By Arantxa Mandiola Lopez and Michael Hammer.
In 1995, the fourth women’s world conference in Beijing sought to set out a progressive and outspoken agenda, identifying twelve critical areas to empower women. Yet reality does not tell a story of progress. Women’s rights face continuing and rising threats. Some factors are tangibly affecting the security of individuals and communities such as increasing [religious] fundamentalisms, violent extremism, and displacement. Others are more structural, such as inequalities within and between countries, and impacts on livelihoods from climate change.
This is not helped by this year’s UN Commission on the Status of Women (CSW), which does not only fail to pick up the core interests of its constituents, but also largely ignores women’s civil society input by choosing to discuss and agree on the content of its draft Declaration in closed discussions prior to the event, despite the record breaking attendance of civil society organisations (CSOs).
In response, over a thousand organisations have joined a statement claiming this Political Declaration “represents a bland reaffirmation of existing commitments that fails to match the level of ambition (…) and in fact threatens a major step backward”. There is even fear that references to the gender equality target proposed in the Sustainable Development Goals will be removed from the Declaration.
Our own experience shows how fundamentally wrong this would be. Over the past years, INTRAC has been involved in a range of initiatives around the world to strengthen women participation in public life, and their access to human rights. Different case studies and projects show that the empowerment of women is not only contingent upon legislation, traditional forms of participation or access to management positions.Empowerment also means developing a conscious awareness of gender issues and including new forms and strategies to engage in the process and influence decision making.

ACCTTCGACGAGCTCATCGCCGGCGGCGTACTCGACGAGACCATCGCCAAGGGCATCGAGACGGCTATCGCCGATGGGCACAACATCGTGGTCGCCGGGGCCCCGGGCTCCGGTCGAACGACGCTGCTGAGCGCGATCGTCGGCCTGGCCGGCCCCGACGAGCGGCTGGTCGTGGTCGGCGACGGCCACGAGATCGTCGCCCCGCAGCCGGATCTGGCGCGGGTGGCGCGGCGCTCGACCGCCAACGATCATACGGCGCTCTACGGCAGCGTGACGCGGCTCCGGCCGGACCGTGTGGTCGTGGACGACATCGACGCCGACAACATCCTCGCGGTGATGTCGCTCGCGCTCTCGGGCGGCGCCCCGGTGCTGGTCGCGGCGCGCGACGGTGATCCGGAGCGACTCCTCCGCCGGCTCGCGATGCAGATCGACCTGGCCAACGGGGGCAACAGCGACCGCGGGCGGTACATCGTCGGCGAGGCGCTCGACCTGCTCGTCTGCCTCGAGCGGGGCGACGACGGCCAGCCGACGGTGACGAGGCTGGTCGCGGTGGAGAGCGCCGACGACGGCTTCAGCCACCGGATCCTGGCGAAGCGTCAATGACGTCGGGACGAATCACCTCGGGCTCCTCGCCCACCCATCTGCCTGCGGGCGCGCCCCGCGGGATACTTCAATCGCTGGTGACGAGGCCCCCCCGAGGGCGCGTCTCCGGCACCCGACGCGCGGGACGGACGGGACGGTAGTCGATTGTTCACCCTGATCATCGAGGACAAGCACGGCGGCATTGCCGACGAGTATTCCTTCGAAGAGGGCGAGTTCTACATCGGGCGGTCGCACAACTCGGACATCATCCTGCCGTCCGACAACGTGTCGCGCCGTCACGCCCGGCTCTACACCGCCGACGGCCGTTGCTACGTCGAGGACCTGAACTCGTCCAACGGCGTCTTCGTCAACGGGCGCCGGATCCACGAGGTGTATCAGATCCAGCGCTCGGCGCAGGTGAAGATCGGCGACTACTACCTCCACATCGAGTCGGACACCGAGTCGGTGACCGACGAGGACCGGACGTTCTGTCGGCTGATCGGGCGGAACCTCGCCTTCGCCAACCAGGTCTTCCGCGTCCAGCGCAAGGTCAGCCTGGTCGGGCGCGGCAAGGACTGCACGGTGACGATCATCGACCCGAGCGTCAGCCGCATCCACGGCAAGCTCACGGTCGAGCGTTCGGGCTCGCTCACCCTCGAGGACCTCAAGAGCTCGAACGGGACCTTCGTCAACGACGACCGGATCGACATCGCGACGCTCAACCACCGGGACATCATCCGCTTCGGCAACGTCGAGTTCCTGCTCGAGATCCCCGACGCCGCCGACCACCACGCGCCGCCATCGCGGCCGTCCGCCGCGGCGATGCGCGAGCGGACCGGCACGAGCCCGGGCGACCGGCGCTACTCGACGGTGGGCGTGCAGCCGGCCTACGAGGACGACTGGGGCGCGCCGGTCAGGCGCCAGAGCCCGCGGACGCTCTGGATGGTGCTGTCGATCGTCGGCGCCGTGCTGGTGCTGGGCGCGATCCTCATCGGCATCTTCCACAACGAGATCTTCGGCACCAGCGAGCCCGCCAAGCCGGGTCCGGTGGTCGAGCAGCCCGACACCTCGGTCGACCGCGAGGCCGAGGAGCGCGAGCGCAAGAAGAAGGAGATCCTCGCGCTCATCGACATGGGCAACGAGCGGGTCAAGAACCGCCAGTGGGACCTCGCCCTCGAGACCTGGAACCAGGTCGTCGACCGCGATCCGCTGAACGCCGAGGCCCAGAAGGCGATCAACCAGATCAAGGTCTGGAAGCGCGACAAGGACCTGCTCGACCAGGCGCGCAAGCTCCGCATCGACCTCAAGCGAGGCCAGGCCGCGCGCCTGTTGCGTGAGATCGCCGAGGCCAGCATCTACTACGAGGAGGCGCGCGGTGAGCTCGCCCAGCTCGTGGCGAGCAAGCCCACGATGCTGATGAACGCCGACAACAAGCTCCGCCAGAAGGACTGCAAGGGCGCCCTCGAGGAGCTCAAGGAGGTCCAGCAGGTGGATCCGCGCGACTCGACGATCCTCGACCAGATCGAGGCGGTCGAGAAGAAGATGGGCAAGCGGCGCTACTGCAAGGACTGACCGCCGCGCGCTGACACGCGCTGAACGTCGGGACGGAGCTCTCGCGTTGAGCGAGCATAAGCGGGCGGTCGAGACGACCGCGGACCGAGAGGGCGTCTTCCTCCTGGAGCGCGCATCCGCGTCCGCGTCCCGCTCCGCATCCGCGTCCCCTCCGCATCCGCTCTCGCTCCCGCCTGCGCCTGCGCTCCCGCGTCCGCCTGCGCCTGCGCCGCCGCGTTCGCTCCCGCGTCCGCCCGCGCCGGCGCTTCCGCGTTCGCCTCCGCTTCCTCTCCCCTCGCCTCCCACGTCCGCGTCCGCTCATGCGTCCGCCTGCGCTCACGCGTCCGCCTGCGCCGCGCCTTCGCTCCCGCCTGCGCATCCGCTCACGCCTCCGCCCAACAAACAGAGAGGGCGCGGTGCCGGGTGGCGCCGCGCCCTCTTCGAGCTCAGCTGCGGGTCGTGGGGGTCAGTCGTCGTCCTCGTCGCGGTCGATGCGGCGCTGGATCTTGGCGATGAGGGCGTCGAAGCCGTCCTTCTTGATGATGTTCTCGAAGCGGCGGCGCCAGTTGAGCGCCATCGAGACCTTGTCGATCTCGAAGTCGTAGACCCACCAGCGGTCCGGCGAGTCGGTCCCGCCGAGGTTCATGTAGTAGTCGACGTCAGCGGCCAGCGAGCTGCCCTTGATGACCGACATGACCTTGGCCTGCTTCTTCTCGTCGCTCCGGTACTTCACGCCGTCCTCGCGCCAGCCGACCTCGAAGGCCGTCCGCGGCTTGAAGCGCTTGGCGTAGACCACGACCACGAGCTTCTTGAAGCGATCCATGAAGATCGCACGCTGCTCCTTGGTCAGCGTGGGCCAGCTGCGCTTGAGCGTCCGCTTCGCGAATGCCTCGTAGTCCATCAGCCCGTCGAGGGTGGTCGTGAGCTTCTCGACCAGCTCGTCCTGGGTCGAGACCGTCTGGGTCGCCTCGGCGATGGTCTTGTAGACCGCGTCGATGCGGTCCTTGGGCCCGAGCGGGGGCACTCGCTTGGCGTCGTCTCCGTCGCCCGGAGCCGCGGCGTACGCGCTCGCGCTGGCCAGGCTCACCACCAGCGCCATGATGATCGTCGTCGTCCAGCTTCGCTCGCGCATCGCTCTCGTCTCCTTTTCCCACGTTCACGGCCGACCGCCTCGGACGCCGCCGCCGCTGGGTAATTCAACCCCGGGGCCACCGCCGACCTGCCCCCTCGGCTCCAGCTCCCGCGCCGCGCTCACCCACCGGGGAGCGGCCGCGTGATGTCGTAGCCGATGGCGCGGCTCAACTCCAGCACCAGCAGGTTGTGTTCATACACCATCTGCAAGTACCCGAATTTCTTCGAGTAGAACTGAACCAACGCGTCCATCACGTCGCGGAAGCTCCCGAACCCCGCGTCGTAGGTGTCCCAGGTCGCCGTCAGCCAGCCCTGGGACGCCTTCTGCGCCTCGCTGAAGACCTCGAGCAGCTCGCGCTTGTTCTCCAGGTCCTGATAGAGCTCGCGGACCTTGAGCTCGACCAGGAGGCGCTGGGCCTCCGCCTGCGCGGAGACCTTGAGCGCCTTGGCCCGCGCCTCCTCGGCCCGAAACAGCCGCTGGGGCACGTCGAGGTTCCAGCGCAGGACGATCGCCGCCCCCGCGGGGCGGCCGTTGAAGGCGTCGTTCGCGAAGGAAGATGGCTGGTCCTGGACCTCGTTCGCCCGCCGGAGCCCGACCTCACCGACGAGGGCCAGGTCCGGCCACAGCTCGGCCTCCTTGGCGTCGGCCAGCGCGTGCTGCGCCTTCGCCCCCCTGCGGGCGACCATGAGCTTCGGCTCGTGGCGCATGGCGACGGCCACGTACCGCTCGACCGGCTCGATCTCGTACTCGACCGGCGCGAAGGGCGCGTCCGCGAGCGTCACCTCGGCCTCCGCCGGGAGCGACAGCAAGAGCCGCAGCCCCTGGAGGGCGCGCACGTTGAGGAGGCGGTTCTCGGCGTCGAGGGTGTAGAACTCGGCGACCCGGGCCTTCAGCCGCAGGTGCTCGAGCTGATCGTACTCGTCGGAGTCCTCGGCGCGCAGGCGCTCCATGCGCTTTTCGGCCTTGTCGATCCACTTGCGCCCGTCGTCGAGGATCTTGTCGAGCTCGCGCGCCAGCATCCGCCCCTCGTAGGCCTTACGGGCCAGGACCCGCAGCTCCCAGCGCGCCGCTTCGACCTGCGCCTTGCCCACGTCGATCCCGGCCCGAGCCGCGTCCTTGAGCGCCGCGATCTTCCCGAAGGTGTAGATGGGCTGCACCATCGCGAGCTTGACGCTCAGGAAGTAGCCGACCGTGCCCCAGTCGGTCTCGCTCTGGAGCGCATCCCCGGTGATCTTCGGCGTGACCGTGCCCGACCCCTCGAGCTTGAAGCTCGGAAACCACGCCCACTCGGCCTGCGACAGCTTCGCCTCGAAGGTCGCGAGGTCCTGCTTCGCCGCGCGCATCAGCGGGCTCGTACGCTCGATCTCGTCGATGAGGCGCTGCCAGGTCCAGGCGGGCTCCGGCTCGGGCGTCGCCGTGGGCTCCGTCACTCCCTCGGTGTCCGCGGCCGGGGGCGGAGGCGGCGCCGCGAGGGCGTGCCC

This broader view of empowerment and participation led the British Council and INTRAC’s strategy when working on the on-going Women Participating in Public Life programme (WPIPL) in the MENA region. Using action research and focused on political participation by citizens organising themselves, the WPIPL programme builds the capacity and confidence of women and women’s organisations to promote different routes to participation, based on the premise that it goes beyond them occupying formal positions as political leaders or engaging in formal political processes. As a female activist involved in the programme explains: “There are alternative means leading and contributing to public action which can influence policies and service delivery and allow for women to be engaged in issues that affect their lives”.
This approach is echoed by Zohra Moosa, Programme Director at International Women’s support organisation Mama Cash: “relationships of power change as the result of groups of disempowered people coming together to understand and reflect on their conditions (consciousness-raising), and then organizing themselves and others to demand change that better serves their interests based on their particular contexts (mobilization, collective action)”.
Sustainable social change and development need women, but it also needs them coming together as civil society actors, organising themselves around issues that affects their lives. This needs to be recognised and actively integrated in the ways of working of multilateral bodies. Otherwise these will lose their relevance for the people they serve. The display we currently see of the UN CSW lending itself as a platform for narrow interests driven politics affecting the rights and prospects of life of individuals is not good enough.